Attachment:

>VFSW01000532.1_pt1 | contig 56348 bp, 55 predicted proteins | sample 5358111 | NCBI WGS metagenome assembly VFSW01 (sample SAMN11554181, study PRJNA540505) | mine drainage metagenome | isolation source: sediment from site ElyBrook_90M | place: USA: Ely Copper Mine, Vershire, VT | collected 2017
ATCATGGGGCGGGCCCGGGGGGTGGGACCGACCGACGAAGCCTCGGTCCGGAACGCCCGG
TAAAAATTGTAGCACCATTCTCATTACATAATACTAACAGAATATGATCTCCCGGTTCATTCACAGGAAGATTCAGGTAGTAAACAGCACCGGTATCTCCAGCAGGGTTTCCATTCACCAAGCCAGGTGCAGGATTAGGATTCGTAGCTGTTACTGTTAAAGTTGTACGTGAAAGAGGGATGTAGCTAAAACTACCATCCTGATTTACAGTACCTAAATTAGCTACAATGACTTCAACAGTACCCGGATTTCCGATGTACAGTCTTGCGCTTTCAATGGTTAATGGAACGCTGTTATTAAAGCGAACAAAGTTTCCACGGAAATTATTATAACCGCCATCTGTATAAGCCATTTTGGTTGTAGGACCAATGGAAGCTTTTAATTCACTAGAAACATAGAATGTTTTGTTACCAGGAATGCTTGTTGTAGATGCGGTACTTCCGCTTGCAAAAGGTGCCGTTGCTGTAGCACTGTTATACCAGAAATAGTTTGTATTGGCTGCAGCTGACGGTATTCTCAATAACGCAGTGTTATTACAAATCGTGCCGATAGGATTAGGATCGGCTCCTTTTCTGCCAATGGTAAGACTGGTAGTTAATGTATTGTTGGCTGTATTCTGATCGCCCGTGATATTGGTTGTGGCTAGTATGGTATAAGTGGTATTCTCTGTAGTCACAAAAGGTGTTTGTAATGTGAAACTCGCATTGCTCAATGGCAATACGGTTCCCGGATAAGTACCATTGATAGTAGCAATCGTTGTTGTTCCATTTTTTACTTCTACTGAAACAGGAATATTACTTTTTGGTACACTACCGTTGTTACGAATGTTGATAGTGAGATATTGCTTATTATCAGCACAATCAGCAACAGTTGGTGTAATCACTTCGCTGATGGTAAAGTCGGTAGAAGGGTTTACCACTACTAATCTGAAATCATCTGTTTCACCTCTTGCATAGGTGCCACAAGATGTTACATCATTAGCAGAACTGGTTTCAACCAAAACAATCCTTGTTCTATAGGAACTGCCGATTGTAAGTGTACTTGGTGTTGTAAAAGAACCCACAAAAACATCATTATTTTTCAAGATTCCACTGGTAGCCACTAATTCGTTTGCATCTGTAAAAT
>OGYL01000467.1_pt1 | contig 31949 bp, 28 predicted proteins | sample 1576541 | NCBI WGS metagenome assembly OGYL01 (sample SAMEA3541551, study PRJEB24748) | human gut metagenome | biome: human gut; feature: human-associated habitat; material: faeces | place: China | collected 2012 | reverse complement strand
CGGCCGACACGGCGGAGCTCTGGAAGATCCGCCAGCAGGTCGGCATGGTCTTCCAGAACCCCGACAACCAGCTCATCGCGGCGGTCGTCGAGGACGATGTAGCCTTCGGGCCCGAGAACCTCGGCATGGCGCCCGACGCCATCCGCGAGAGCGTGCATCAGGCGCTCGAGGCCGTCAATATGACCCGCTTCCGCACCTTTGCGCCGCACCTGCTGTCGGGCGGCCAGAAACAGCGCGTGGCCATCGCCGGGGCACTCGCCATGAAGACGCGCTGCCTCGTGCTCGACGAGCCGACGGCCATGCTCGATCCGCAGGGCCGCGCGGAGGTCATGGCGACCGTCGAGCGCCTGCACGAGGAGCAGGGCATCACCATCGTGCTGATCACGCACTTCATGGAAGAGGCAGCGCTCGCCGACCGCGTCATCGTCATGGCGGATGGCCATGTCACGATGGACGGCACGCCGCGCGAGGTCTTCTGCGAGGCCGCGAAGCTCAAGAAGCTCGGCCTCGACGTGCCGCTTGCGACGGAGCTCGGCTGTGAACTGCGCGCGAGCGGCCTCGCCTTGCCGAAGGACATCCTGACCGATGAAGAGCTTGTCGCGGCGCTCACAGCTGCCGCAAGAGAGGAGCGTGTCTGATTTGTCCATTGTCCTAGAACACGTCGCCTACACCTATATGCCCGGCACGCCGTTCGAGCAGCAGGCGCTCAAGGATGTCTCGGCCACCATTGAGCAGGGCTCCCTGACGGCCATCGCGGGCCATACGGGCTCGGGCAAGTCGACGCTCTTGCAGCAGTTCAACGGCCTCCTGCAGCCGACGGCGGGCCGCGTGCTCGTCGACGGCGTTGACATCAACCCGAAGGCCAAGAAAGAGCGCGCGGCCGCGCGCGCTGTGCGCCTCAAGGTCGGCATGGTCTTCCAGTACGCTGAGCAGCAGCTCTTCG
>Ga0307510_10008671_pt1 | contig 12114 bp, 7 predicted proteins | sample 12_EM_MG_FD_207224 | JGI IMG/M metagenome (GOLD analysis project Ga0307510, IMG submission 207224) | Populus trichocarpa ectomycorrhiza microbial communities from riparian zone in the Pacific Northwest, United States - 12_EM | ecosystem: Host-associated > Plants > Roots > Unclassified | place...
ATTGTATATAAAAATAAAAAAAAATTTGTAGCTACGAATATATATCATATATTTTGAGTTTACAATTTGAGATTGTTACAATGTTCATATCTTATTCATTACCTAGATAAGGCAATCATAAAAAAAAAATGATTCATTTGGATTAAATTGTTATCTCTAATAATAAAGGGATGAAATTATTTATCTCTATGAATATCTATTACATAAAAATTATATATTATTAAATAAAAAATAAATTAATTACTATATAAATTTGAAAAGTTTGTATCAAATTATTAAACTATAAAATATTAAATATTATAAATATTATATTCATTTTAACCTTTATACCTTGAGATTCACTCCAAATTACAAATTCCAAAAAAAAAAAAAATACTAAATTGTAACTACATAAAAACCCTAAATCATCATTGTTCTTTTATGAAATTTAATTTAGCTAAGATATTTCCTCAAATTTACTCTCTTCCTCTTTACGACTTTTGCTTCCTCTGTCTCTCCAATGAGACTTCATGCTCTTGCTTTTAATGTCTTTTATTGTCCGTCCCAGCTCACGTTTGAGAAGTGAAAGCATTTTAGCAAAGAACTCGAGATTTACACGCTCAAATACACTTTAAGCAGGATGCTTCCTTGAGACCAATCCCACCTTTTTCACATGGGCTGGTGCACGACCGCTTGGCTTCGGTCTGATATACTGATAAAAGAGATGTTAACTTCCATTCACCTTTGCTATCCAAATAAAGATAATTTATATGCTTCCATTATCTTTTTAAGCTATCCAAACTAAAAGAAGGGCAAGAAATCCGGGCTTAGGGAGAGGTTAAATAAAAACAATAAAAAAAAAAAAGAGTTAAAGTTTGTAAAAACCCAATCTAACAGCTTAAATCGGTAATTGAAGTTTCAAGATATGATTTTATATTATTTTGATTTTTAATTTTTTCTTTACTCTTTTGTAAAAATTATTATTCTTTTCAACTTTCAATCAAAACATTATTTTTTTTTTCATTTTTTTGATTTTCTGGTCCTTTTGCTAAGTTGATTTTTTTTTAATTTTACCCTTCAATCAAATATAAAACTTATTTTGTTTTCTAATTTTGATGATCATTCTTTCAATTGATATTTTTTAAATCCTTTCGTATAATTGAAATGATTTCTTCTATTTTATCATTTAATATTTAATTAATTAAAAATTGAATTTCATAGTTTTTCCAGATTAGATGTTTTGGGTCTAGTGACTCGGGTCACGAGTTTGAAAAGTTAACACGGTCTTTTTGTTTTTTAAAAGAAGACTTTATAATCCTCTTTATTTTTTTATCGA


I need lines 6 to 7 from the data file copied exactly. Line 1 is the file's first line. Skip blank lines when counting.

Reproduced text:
>Ga0307510_10008671_pt1 | contig 12114 bp, 7 predicted proteins | sample 12_EM_MG_FD_207224 | JGI IMG/M metagenome (GOLD analysis project Ga0307510, IMG submission 207224) | Populus trichocarpa ectomycorrhiza microbial communities from riparian zone in the Pacific Northwest, United States - 12_EM | ecosystem: Host-associated > Plants > Roots > Unclassified | place...
ATTGTATATAAAAATAAAAAAAAATTTGTAGCTACGAATATATATCATATATTTTGAGTTTACAATTTGAGATTGTTACAATGTTCATATCTTATTCATTACCTAGATAAGGCAATCATAAAAAAAAAATGATTCATTTGGATTAAATTGTTATCTCTAATAATAAAGGGATGAAATTATTTATCTCTATGAATATCTATTACATAAAAATTATATATTATTAAATAAAAAATAAATTAATTACTATATAAATTTGAAAAGTTTGTATCAAATTATTAAACTATAAAATATTAAATATTATAAATATTATATTCATTTTAACCTTTATACCTTGAGATTCACTCCAAATTACAAATTCCAAAAAAAAAAAAAATACTAAATTGTAACTACATAAAAACCCTAAATCATCATTGTTCTTTTATGAAATTTAATTTAGCTAAGATATTTCCTCAAATTTACTCTCTTCCTCTTTACGACTTTTGCTTCCTCTGTCTCTCCAATGAGACTTCATGCTCTTGCTTTTAATGTCTTTTATTGTCCGTCCCAGCTCACGTTTGAGAAGTGAAAGCATTTTAGCAAAGAACTCGAGATTTACACGCTCAAATACACTTTAAGCAGGATGCTTCCTTGAGACCAATCCCACCTTTTTCACATGGGCTGGTGCACGACCGCTTGGCTTCGGTCTGATATACTGATAAAAGAGATGTTAACTTCCATTCACCTTTGCTATCCAAATAAAGATAATTTATATGCTTCCATTATCTTTTTAAGCTATCCAAACTAAAAGAAGGGCAAGAAATCCGGGCTTAGGGAGAGGTTAAATAAAAACAATAAAAAAAAAAAAGAGTTAAAGTTTGTAAAAACCCAATCTAACAGCTTAAATCGGTAATTGAAGTTTCAAGATATGATTTTATATTATTTTGATTTTTAATTTTTTCTTTACTCTTTTGTAAAAATTATTATTCTTTTCAACTTTCAATCAAAACATTATTTTTTTTTTCATTTTTTTGATTTTCTGGTCCTTTTGCTAAGTTGATTTTTTTTTAATTTTACCCTTCAATCAAATATAAAACTTATTTTGTTTTCTAATTTTGATGATCATTCTTTCAATTGATATTTTTTAAATCCTTTCGTATAATTGAAATGATTTCTTCTATTTTATCATTTAATATTTAATTAATTAAAAATTGAATTTCATAGTTTTTCCAGATTAGATGTTTTGGGTCTAGTGACTCGGGTCACGAGTTTGAAAAGTTAACACGGTCTTTTTGTTTTTTAAAAGAAGACTTTATAATCCTCTTTATTTTTTTATCGA